Title: The Girl from the Sea
Author: Shalini Boland
Genres: Contemporary | Mystery | Romance | Thriller
Length: 306 pages | 3237 Locations
Mia wakes up in a hospital after almost drowning and does not remember a thing about herself.
While Mia attempts to recall her formal life while building a new one revelations will be made that neither Mia nor you will be prepared for.
There are a lot of memory loss stories out there. Not all will be amazing.
The Girl from the Sea was, for the most part, not impressive. I couldn’t take to the main character. Frankly, she sounded annoying, whiny and needy to me. And I have said this before but a character saying they sound annoying, whiny and needy in these situations does not help in my book, on the contrary.
The prose kept me reading but there wasn’t anything there that truly hooked me, that wanted me to know what came next or what was going on because the inner monologues of Mia were just so uninteresting and, well, obvious.
The story needed more mystery, more oomph, more what the heck is going on here? It especially needed more evolution. Instead, it felt flat to me. We have a main character who says she is scared and terrified but I just don’t see it. A character who says in the beginning that she is more concerned about her lack of memory than possible lung infection and I am like ‘Seriously? Who the heck wouldn’t be?’ I would be terrified if I didn’t remember who I was and had to go with people who claimed they knew me and yet I did not recognize in the least.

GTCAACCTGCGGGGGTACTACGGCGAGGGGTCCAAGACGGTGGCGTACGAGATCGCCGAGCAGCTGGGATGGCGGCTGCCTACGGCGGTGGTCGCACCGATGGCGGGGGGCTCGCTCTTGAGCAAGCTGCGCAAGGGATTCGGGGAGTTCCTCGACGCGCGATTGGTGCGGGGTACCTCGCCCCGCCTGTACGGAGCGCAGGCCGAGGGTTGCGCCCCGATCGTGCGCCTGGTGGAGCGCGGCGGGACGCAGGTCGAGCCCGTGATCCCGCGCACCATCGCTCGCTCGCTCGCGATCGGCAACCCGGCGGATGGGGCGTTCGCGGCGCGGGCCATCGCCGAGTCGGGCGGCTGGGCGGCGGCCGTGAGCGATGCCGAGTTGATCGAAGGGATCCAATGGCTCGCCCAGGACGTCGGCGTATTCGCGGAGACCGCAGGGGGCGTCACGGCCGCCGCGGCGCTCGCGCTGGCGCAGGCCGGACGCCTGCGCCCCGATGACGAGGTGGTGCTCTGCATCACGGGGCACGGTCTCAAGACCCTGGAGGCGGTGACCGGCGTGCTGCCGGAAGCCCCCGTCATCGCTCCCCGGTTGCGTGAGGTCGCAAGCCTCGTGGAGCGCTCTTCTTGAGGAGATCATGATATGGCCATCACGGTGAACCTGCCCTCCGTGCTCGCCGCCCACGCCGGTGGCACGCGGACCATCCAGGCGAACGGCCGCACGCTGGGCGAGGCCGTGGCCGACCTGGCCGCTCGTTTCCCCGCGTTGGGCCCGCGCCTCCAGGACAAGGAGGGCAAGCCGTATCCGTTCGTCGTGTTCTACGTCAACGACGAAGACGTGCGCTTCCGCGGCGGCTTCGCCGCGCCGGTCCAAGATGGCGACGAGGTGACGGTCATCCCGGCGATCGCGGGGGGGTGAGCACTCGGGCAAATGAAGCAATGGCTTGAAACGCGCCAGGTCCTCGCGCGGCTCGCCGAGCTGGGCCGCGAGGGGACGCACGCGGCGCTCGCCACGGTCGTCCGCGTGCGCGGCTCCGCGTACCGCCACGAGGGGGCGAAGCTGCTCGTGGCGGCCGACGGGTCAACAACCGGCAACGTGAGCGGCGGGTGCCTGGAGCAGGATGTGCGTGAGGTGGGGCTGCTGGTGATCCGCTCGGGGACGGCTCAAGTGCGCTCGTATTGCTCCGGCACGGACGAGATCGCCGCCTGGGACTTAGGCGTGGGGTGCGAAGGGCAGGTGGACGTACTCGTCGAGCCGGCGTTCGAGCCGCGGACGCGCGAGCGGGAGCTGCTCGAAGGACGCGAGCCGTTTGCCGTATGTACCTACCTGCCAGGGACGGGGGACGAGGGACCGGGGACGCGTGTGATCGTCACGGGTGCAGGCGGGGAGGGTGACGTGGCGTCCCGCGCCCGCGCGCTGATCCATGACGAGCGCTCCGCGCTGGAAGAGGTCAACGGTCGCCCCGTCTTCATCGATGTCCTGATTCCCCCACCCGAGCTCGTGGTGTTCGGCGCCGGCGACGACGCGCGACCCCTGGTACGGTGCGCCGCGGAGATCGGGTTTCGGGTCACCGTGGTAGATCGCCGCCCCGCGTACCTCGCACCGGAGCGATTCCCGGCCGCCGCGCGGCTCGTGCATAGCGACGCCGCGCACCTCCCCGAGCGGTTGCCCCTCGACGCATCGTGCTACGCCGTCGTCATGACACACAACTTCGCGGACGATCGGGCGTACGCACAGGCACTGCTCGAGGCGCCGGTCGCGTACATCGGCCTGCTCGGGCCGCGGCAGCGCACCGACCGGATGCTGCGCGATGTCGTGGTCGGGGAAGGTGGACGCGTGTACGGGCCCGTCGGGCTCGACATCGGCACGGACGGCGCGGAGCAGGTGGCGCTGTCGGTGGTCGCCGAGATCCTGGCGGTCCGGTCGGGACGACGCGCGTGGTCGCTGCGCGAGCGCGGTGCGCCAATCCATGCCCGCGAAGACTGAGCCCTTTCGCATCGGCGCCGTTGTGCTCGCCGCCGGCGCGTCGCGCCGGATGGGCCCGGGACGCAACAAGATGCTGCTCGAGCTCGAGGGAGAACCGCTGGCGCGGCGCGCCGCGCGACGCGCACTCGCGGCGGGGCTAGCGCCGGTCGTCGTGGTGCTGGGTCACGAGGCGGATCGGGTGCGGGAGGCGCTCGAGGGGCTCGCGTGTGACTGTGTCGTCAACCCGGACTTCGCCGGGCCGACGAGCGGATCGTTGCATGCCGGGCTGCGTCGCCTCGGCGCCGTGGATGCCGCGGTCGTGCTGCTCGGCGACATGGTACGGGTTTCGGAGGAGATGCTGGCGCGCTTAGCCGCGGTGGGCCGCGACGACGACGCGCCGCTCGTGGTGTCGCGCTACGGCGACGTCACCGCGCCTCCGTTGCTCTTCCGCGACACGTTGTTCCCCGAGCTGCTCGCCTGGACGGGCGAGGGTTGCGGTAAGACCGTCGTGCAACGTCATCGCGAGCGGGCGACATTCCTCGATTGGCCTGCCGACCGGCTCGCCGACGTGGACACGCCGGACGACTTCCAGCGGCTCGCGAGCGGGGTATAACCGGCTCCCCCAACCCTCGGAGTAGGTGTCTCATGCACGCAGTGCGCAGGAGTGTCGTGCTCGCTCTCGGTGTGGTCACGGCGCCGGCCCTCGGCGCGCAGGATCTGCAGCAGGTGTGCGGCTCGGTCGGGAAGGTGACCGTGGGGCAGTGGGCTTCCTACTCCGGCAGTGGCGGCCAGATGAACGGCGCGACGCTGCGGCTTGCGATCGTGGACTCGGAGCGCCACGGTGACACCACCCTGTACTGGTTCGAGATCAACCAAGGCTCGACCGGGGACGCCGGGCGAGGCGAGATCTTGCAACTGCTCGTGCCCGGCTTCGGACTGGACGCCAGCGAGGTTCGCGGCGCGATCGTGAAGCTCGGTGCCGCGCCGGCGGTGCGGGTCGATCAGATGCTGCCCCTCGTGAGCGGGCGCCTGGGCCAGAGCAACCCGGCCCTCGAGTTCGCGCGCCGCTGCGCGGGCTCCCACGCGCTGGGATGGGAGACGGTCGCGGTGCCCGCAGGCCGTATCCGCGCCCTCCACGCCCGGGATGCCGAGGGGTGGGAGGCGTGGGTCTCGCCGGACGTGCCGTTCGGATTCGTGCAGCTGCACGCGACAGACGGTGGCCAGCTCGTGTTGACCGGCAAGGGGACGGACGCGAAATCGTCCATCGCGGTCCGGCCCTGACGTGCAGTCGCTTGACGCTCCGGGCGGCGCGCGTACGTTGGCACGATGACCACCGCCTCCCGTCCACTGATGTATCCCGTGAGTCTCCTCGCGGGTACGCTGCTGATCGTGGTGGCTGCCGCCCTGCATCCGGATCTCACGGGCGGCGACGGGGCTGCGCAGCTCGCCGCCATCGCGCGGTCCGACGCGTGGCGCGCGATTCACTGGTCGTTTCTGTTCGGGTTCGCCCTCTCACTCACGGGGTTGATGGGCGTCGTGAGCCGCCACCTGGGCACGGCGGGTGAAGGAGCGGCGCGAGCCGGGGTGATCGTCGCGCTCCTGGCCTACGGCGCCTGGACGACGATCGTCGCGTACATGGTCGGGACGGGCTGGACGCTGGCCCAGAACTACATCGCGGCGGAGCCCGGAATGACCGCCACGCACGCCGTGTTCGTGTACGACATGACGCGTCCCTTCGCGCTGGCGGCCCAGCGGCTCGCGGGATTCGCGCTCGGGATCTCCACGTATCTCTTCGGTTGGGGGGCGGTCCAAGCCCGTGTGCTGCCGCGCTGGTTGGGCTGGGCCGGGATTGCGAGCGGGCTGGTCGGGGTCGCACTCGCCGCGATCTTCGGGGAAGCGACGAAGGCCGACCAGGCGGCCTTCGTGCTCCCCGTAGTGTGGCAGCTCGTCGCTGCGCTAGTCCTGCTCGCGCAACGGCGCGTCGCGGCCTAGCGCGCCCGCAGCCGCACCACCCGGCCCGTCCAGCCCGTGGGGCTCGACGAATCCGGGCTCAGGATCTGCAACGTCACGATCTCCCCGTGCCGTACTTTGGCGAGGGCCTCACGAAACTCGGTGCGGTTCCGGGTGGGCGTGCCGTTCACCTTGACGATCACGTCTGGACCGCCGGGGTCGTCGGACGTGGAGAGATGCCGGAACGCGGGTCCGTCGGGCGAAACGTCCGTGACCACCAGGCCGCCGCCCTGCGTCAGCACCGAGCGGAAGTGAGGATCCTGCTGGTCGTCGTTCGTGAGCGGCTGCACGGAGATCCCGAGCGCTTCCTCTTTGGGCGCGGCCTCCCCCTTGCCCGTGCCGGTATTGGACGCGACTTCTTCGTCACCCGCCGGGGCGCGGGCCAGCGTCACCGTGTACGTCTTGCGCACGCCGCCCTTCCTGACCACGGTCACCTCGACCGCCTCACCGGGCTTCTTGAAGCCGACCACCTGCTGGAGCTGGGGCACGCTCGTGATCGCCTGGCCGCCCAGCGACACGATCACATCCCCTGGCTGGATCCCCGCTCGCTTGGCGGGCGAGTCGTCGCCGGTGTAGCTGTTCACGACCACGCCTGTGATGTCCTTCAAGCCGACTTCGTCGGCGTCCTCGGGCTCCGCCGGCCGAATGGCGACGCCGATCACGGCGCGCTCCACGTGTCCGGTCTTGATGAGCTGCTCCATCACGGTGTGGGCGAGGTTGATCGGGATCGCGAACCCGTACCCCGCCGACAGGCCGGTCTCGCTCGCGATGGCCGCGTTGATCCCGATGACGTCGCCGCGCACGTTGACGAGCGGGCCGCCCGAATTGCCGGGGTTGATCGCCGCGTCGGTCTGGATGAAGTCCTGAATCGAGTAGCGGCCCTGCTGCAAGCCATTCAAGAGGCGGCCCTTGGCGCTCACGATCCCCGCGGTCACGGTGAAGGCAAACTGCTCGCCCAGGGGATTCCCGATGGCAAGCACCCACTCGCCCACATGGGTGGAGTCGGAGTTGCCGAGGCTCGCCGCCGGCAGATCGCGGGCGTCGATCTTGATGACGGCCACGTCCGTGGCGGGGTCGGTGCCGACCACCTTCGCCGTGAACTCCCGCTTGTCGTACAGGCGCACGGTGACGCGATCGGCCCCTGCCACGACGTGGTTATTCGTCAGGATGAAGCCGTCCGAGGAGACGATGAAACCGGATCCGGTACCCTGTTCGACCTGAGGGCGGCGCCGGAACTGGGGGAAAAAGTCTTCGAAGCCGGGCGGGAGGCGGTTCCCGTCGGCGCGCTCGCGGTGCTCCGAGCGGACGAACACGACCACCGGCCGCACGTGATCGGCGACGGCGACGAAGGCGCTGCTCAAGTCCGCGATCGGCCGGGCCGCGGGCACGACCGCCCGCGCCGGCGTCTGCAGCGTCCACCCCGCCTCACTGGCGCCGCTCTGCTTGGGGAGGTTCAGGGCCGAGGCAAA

This is one of those books where everything comes together in the end with a big bang, although I had seen several of the revelations coming from a long way. And although then you understand why those things happen, the fact is throughout practically 90% of the book you have to deal with an aloof character, insta-love and sloppy narrative. For instance, when Mia kicks Piers out of her house I was like ‘wait, aren’t you going to take his keys? He will just come back!’ And then in a later scene Mia says she had taken his keys and I was left wondering why the reader wasn’t told that.
The fact is nothing much happens throughout the book and that makes the ending even more ridiculous in my opinion. Mia goes through places and people who don’t spark the tiniest hint of recognizition other than seeing a creepy woman leering at her and yet when she sees an email everything comes flooding in? How does that make any sense? Or her dramatic personality change
I wish I could give this book a higher rating because the end really was impressive and unexpected for the most part, but I just did not find the evolution interesting or the story believable and those are very important things to me.
Disclaimer: I would like to thank the publisher and Netgalley for providing me a free copy of this book in exchange for my honest review.
Read from Sep 4th to Sep 8th, 2016